4 Grounding Techniques I Use to Manage My Anxiety

Having runaway anxiety and panic sucks. Most of the things I worry about have either already happened or haven’t happened yet (and there’s no proof they will). I shouldn’t be worried about them or catastrophize, but yet, due to the anxiety, I can’t help it.

The good news for me is there is a way to short-circuit the anxiety before it becomes full-blown panic. It can also help shorten or even stop a panic attack in progress, and even lift my spirits if I’m feeling down. The tool is called grounding, and it helps bring me back to the here and now instead of events from the past or possibilities from the future.

There are many grounding techniques. Some work for some people, but not for others. Some also work with different levels or types of anxiety or panic. Sometimes they’ll work and sometimes they won’t, which is why it’s good to know a couple of them. They all take practice but for me, it’s been really worth it.

Here are a few of my favorite grounding techniques:

1. The “5-4-3-2-1 method.”

Dr. C. taught me this one in one of our early sessions. It has helped me immensely and is usually my first go-to grounding technique when I’m in trouble. Here’s how it works:

— Look around you and find five things you can see. The more detail, the better. “I see a wall” isn’t as effective as “I see the little indents on the inner circle of a paperclip that’s sitting on the desk” or “I see the store down the street has used an ‘F’ in place of an ‘E’ on their sign.”

— Sit (or lie) still, and find four things you can feel. Again, more detail is better. “Butt on chair” isn’t as good as “My right sock has fallen a bit and is lower than the left sock” or “I can feel the gentle breeze of the ventilation system moving the hairs on my right forearm.”

— Now focus on your hearing and identify three sounds you can hear. “Cars” isn’t as good as “the Doppler effect of the cars going by” or “the whir of the computer fan.”

— The next thing is finding two things you can smell. If you can’t smell two different things, then think of two smells you really like. Again, describe them as well as you can.

– The last step is to think of one good thing about yourself. Be honest. If you’re feeling down, this can be difficult, but remember everyone has at least one good thing about them.

If you think about it, each of the steps is harder and requires more concentration, which helps push what you were worried about over to the side. With luck, doing this once or twice will help break the cycle of anxiety/panic at least for a little while.

2. Running water over my hands.

This one I discovered myself when washing my hands one day. Turn on the tap and put your hands into the stream. Now just feel and watch. Feel the water running over your hands. Feel the tiny variations in temperature. Watch the bubbles as they form and run over your hands and down the drain. Look at the paths the water takes as it flows over your hands and how easily you can move it around with subtle movements of your hands.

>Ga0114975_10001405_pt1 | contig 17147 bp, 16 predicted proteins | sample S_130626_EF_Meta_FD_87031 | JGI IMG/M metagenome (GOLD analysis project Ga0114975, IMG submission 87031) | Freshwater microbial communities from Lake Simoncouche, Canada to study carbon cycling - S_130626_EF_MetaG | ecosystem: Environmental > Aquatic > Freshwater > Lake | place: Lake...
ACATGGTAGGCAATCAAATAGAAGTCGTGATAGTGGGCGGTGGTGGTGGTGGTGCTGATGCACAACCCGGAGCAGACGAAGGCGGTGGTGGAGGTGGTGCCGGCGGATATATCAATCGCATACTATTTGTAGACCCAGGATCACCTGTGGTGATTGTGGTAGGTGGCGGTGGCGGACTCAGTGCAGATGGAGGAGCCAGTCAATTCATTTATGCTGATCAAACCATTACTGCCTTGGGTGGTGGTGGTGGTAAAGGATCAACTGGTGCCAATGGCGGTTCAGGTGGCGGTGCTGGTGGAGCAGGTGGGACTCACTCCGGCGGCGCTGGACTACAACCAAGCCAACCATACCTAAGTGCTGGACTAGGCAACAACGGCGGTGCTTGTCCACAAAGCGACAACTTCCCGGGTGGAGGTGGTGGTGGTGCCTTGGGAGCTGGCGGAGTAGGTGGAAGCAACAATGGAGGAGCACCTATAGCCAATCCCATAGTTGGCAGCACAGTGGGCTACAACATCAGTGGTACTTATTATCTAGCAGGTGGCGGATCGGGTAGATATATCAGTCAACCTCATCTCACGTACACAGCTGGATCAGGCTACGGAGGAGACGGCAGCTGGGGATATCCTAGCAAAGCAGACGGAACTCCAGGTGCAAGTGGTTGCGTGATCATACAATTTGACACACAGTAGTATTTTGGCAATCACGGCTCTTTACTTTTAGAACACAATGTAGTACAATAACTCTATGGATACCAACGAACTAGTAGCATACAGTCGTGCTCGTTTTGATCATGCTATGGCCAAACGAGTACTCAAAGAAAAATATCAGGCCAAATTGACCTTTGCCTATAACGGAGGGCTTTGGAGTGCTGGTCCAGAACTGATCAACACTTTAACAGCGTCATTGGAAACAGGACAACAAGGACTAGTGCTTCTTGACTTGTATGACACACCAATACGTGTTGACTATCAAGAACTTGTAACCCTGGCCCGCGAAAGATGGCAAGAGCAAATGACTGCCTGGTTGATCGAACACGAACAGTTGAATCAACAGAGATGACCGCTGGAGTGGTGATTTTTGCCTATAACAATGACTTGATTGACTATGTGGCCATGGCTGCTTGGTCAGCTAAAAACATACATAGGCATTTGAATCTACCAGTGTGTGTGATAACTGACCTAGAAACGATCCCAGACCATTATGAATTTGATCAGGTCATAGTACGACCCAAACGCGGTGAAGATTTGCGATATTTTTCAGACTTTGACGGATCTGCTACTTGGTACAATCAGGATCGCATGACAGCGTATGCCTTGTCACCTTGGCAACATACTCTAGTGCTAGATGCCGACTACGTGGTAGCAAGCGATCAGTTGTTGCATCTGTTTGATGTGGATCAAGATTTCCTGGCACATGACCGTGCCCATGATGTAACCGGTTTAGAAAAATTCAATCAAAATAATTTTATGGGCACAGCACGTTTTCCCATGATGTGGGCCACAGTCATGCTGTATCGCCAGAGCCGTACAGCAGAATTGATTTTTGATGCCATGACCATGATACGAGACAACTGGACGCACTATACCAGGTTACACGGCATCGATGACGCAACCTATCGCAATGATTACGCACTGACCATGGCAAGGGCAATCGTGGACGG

I like this one because I can use it in public restrooms without looking too weird.

3. Putting ice in hot water.

Get a cup of hot water from the tap and drop an ice cube into it. Listen to the ice crack and watch as parts of it thin out and become translucent, then transparent. Does the ice move to a particular side? Does it move around at all while it’s melting?

4. Listening to music.

This one worked quite well for me yesterday when I was in a slump. Get some uptempo music you really like or find interesting, put it on speakers and crank it up (but not so high that you hurt your ears). Let the music wash over you. Try to pick out and listen to each instrument or voice one at a time. No ballads, no slow music. Something fast that you can tap your toes to.

This is just a tiny sample of the many grounding techniques out there. I highly recommend having at least a couple of them in your toolbox to help you cope.

Do you have any particular techniques that work for you?

Follow this journey here.

We want to hear your story. Become a Mighty contributor here.

Unsplash photo via Patrick Beznoska.

Find this story helpful? Share it with someone you care about.

Related to Anxiety

Teenager girl with remote control laying down and watching tv eating popcorn.

What 'Netflix and Chill' Means to Me as Someone With Anxiety and Depression

Watching the same TV show over and over again gives me the ability to relax. I know that sounds weird and not many people understand why I do it, but it is calming. It is like a security blanket. I know what is going to happen — there are no surprises. I know it will [...]
A painting of a woman with her eyes closed

How Time Passes With a Mental Illness

It’s a powerful, complex mixture of antidepressants, benzos and sleeping pills. It’s weeks of waiting to find out side effects, withdrawal symptoms and maybe needing to start all over… again. It’s baring my soul to a counselor, diving into painful childhood memories then needing to find another because we just don’t mesh. It’s being unable [...]
Illustration of woman standing against sky with birds

When My Anxiety Questions Itself

For years I have experienced different manifestations of anxiety. From OCD to generalized anxiety, to feelings of panic. I have had triggers that come and go and triggers that stick around for the long haul. For anyone who has an anxiety disorder or who has loved someone with an anxiety disorder, it can make for [...]
Illustration of three students walking together

How My Friends Support Me Through Rough Times With Anxiety

I consider myself relatively personable. I’ve never had problems making or keeping friends. I’m not terribly outgoing or social, but I have plenty of friends and a comfortable social life. I’ve never quite been comfortable telling others about my anxiety. But currently, I have four friends who know about my anxiety and help me through [...]